Wanna-be writers are always on the lookout for great advice to inspire them. How can they break into the writing club? People often don’t like my advice, but when they ask me how to start writing, I usually say just start writing.
Of course, many tools and tips can help get your creative fire burning, but some of the best writers share one common trait—persistence. They just keep writing.
Take John Steinbeck author of The Grapes of Wrath, East of Eden, and the novella Of Mice and Men, which are just three of the 27 books he published during his literary career. He won the Nobel Prize for Literature in 1962. Not too shabby, Mr. Steinbeck.
He is the perfect example of how writers get started. He was a small-town farmboy, who spent 5 years at Stanford, never earning his degree. He set out to New York City, like many writers do today, taking odd jobs by day and working on his writing at every moment he could. He did not get published right away and went back home to work as a tour guide and manage a fish hatchery. But he kept at his craft and it eventually paid off for him.
“Houses were shut tight, and cloth wedged around doors and windows, but the dust came in so thinly that it could not be seen in the air, and it settled like pollen on the chairs and tables, on the dishes,” Steinbeck wrote in Chapter One of The Grapes of Wrath.
Undoubtedly, his own life experience helped shape his writing subjects. But what helped him keep writing?
A recent Atlantic Monthly article uncovered tips from Steinbeck, and I was pleasantly surprised to see that some of his advice was similar to what I preach to my own clients.
Here’s a few of his tips:
- Abandon the idea that you are ever going to finish. Lose track of the 400 pages and write just one page for each day, it helps. Then when it gets finished, you are always surprised.
- Write freely and as rapidly as possible and throw the whole thing on paper. Never correct or rewrite until the whole thing is down. Rewrite in process is usually found to be an excuse for not going on. It also interferes with flow and rhythm, which can only come from a kind of unconscious association with the material.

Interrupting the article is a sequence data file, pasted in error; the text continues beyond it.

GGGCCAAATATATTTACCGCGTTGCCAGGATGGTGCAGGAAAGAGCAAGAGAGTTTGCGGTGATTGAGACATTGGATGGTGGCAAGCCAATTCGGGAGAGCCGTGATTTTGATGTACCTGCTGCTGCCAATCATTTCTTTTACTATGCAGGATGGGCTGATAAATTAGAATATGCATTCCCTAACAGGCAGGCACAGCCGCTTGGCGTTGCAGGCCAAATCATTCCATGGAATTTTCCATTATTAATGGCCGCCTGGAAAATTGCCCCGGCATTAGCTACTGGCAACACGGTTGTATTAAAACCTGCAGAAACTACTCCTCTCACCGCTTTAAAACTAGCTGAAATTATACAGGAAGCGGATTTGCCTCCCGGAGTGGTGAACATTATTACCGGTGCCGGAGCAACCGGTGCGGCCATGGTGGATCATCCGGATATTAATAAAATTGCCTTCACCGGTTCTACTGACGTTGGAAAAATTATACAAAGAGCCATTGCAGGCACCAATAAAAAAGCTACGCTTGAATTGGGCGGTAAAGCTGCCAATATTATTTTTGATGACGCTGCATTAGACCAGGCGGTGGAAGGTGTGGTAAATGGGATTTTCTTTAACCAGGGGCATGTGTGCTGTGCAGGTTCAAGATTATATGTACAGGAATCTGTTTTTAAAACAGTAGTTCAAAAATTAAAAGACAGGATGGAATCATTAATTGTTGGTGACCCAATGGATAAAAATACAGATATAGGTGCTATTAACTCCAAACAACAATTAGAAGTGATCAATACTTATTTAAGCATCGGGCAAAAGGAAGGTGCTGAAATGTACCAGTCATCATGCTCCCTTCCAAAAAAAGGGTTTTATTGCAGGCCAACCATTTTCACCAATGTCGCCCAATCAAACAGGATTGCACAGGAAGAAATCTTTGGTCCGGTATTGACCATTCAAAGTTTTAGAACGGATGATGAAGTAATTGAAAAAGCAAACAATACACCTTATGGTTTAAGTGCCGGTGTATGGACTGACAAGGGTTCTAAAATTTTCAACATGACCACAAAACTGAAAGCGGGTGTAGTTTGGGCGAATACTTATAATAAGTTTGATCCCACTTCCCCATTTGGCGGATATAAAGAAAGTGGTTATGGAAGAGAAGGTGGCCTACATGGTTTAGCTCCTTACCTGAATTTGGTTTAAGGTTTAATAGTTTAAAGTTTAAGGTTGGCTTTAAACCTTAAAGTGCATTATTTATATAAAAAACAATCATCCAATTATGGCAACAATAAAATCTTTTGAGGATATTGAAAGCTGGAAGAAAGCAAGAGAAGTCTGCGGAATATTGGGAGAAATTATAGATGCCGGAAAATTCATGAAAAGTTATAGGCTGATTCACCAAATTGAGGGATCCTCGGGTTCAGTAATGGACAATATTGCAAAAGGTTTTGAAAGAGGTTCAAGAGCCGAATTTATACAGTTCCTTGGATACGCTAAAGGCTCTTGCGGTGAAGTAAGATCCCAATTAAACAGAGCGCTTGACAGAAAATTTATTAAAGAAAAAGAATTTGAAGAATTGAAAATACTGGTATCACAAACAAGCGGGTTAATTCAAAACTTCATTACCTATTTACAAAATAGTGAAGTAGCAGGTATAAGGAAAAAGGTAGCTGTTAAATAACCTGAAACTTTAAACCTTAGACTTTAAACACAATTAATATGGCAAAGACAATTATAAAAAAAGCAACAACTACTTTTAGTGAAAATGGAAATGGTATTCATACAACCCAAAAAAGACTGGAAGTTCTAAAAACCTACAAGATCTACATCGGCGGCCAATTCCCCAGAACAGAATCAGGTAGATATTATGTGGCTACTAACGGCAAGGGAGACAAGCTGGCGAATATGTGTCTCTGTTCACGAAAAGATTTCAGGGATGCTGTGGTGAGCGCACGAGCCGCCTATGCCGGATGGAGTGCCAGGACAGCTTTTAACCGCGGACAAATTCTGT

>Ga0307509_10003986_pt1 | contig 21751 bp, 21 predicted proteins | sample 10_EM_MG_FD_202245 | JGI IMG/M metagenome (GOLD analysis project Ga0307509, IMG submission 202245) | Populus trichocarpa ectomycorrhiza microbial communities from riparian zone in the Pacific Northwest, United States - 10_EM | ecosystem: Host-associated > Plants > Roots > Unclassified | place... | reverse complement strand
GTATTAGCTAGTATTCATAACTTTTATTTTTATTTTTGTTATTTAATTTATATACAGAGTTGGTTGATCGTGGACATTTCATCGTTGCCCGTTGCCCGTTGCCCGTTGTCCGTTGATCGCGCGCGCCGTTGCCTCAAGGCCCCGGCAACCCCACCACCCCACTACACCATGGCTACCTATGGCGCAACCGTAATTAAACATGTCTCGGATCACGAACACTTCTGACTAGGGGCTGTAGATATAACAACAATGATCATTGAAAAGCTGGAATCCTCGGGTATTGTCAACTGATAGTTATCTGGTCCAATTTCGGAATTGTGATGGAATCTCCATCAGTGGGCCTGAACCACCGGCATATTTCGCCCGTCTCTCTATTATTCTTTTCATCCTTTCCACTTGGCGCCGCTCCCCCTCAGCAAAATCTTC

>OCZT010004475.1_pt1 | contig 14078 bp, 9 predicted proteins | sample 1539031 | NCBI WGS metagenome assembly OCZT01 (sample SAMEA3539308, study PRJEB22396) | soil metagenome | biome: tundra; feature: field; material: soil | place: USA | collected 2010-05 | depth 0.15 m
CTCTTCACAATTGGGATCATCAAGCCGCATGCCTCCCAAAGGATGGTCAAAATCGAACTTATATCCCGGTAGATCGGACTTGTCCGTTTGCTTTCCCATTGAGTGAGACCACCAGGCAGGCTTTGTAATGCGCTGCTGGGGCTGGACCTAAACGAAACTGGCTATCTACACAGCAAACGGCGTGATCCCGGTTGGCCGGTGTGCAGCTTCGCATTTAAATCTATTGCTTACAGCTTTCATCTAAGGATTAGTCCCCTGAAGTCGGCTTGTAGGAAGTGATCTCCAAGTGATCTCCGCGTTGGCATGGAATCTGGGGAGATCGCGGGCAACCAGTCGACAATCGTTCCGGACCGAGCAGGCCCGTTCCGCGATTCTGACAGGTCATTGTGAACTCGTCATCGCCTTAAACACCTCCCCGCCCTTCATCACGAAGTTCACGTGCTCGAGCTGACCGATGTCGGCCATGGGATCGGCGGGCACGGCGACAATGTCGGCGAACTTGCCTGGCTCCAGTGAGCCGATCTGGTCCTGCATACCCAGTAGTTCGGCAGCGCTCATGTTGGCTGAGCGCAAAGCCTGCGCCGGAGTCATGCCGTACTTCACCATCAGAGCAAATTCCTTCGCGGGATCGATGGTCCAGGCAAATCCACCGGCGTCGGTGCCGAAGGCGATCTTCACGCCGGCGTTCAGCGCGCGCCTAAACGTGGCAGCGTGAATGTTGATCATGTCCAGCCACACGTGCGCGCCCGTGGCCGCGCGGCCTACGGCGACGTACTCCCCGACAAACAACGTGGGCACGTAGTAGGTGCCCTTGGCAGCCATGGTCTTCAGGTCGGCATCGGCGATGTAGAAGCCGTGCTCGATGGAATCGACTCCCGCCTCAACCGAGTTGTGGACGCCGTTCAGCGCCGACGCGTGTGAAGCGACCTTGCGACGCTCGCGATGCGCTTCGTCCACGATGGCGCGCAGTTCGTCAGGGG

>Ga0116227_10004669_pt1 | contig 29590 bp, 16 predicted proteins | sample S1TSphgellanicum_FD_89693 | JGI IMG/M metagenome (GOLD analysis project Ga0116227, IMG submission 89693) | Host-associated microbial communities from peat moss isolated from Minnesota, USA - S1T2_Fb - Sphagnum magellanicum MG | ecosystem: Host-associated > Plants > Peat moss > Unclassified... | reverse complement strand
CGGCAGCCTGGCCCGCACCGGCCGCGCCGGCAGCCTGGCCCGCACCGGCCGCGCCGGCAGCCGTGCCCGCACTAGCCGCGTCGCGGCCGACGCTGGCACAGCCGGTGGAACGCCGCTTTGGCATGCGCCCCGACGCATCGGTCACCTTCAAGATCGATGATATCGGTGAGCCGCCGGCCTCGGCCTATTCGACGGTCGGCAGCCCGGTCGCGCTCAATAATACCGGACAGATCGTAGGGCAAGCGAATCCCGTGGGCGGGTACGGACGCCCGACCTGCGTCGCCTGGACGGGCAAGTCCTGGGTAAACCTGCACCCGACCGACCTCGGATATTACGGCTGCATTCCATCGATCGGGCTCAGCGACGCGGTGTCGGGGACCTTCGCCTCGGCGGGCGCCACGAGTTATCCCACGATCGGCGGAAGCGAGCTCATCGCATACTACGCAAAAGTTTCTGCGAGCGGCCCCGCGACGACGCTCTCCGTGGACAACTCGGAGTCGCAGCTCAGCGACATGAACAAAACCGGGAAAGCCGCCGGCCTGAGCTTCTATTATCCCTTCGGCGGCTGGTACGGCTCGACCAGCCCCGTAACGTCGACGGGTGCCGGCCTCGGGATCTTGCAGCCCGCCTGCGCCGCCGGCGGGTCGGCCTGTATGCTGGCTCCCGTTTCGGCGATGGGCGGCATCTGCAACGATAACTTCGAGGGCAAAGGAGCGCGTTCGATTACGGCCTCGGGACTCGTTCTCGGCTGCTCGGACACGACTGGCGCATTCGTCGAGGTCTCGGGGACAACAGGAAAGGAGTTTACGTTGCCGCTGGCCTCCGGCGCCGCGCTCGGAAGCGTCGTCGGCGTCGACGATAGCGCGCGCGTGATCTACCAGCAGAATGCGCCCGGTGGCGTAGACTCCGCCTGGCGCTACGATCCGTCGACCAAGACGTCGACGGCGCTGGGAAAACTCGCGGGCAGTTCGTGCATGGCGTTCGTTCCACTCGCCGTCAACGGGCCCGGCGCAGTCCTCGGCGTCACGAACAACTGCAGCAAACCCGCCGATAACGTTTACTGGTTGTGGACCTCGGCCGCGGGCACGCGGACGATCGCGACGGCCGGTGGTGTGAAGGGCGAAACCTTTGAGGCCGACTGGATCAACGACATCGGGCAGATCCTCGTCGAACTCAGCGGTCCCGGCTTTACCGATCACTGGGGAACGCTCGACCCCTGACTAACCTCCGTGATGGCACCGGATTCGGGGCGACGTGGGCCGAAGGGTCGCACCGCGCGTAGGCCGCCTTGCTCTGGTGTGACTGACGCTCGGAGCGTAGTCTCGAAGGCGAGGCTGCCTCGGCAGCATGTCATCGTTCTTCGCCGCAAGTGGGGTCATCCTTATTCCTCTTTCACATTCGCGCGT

- Forget your generalized audience. In the first place, the nameless, faceless audience will scare you to death and in the second place, unlike the theater, it doesn’t exist. In writing, your audience is one single reader. I have found that sometimes it helps to pick out one person—a real person you know, or an imagined person and write to that one.
- If you are using dialogue—say it aloud as you write it. Only then will it have the sound of speech.
So there you have it. Don’t think about the end result, but keep writing and enjoy the journey. Write freely and get the whole thing down before you worry about editing. Write to one person—like you are having a conversation. If you are writing dialogue, you can even talk aloud (not advised at your local coffeeshop, unless you know the staff really well).
Do you have great tips on writing that you’d like to share? Leave a comment below. And if you are ready to start writing your book, contact us today about our new book coaching program, Start Your Book, Set Your Career on Fire.
Suzanne Boothby is a principal editor at Style Matters and has designed the new 5-week book coaching program to get you writing. She is the author of The After Cancer Diet: How to Live Healthier than Ever Before.